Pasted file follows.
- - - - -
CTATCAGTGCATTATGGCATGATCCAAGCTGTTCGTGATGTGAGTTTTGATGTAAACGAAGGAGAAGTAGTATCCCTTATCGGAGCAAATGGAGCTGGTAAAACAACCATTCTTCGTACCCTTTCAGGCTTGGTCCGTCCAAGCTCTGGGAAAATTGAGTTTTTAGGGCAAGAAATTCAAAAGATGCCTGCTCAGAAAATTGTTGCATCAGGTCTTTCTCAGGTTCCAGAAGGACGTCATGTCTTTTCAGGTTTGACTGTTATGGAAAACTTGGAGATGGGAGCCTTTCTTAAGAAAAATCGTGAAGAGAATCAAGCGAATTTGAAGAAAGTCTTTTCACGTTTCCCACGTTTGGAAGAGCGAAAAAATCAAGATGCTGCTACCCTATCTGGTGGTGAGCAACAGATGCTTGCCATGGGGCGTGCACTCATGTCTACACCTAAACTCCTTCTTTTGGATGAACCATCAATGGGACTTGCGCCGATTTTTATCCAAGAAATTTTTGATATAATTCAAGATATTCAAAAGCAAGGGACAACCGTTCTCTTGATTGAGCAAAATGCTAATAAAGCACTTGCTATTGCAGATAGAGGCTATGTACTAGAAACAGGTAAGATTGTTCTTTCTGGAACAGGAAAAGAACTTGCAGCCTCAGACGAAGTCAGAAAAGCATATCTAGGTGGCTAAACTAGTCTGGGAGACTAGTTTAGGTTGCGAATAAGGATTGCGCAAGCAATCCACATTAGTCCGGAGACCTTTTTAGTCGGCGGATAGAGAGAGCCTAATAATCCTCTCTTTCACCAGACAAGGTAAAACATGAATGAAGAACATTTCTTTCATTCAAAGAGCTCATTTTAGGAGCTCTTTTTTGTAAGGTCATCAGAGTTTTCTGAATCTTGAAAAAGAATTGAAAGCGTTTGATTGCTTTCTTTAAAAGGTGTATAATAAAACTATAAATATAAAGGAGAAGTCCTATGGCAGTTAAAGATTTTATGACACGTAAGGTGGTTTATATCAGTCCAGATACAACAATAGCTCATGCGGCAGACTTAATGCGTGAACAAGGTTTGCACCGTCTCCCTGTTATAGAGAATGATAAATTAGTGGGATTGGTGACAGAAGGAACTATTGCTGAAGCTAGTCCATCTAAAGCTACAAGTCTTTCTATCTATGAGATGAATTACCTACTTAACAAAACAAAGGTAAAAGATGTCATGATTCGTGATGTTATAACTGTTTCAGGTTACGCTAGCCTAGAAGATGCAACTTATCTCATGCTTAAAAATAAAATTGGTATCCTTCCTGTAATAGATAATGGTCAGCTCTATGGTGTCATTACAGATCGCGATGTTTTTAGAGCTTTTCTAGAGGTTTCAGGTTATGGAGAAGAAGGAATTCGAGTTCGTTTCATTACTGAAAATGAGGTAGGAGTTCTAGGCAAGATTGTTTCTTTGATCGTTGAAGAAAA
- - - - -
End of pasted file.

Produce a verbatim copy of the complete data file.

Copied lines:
CTATCAGTGCATTATGGCATGATCCAAGCTGTTCGTGATGTGAGTTTTGATGTAAACGAAGGAGAAGTAGTATCCCTTATCGGAGCAAATGGAGCTGGTAAAACAACCATTCTTCGTACCCTTTCAGGCTTGGTCCGTCCAAGCTCTGGGAAAATTGAGTTTTTAGGGCAAGAAATTCAAAAGATGCCTGCTCAGAAAATTGTTGCATCAGGTCTTTCTCAGGTTCCAGAAGGACGTCATGTCTTTTCAGGTTTGACTGTTATGGAAAACTTGGAGATGGGAGCCTTTCTTAAGAAAAATCGTGAAGAGAATCAAGCGAATTTGAAGAAAGTCTTTTCACGTTTCCCACGTTTGGAAGAGCGAAAAAATCAAGATGCTGCTACCCTATCTGGTGGTGAGCAACAGATGCTTGCCATGGGGCGTGCACTCATGTCTACACCTAAACTCCTTCTTTTGGATGAACCATCAATGGGACTTGCGCCGATTTTTATCCAAGAAATTTTTGATATAATTCAAGATATTCAAAAGCAAGGGACAACCGTTCTCTTGATTGAGCAAAATGCTAATAAAGCACTTGCTATTGCAGATAGAGGCTATGTACTAGAAACAGGTAAGATTGTTCTTTCTGGAACAGGAAAAGAACTTGCAGCCTCAGACGAAGTCAGAAAAGCATATCTAGGTGGCTAAACTAGTCTGGGAGACTAGTTTAGGTTGCGAATAAGGATTGCGCAAGCAATCCACATTAGTCCGGAGACCTTTTTAGTCGGCGGATAGAGAGAGCCTAATAATCCTCTCTTTCACCAGACAAGGTAAAACATGAATGAAGAACATTTCTTTCATTCAAAGAGCTCATTTTAGGAGCTCTTTTTTGTAAGGTCATCAGAGTTTTCTGAATCTTGAAAAAGAATTGAAAGCGTTTGATTGCTTTCTTTAAAAGGTGTATAATAAAACTATAAATATAAAGGAGAAGTCCTATGGCAGTTAAAGATTTTATGACACGTAAGGTGGTTTATATCAGTCCAGATACAACAATAGCTCATGCGGCAGACTTAATGCGTGAACAAGGTTTGCACCGTCTCCCTGTTATAGAGAATGATAAATTAGTGGGATTGGTGACAGAAGGAACTATTGCTGAAGCTAGTCCATCTAAAGCTACAAGTCTTTCTATCTATGAGATGAATTACCTACTTAACAAAACAAAGGTAAAAGATGTCATGATTCGTGATGTTATAACTGTTTCAGGTTACGCTAGCCTAGAAGATGCAACTTATCTCATGCTTAAAAATAAAATTGGTATCCTTCCTGTAATAGATAATGGTCAGCTCTATGGTGTCATTACAGATCGCGATGTTTTTAGAGCTTTTCTAGAGGTTTCAGGTTATGGAGAAGAAGGAATTCGAGTTCGTTTCATTACTGAAAATGAGGTAGGAGTTCTAGGCAAGATTGTTTCTTTGATCGTTGAAGAAAA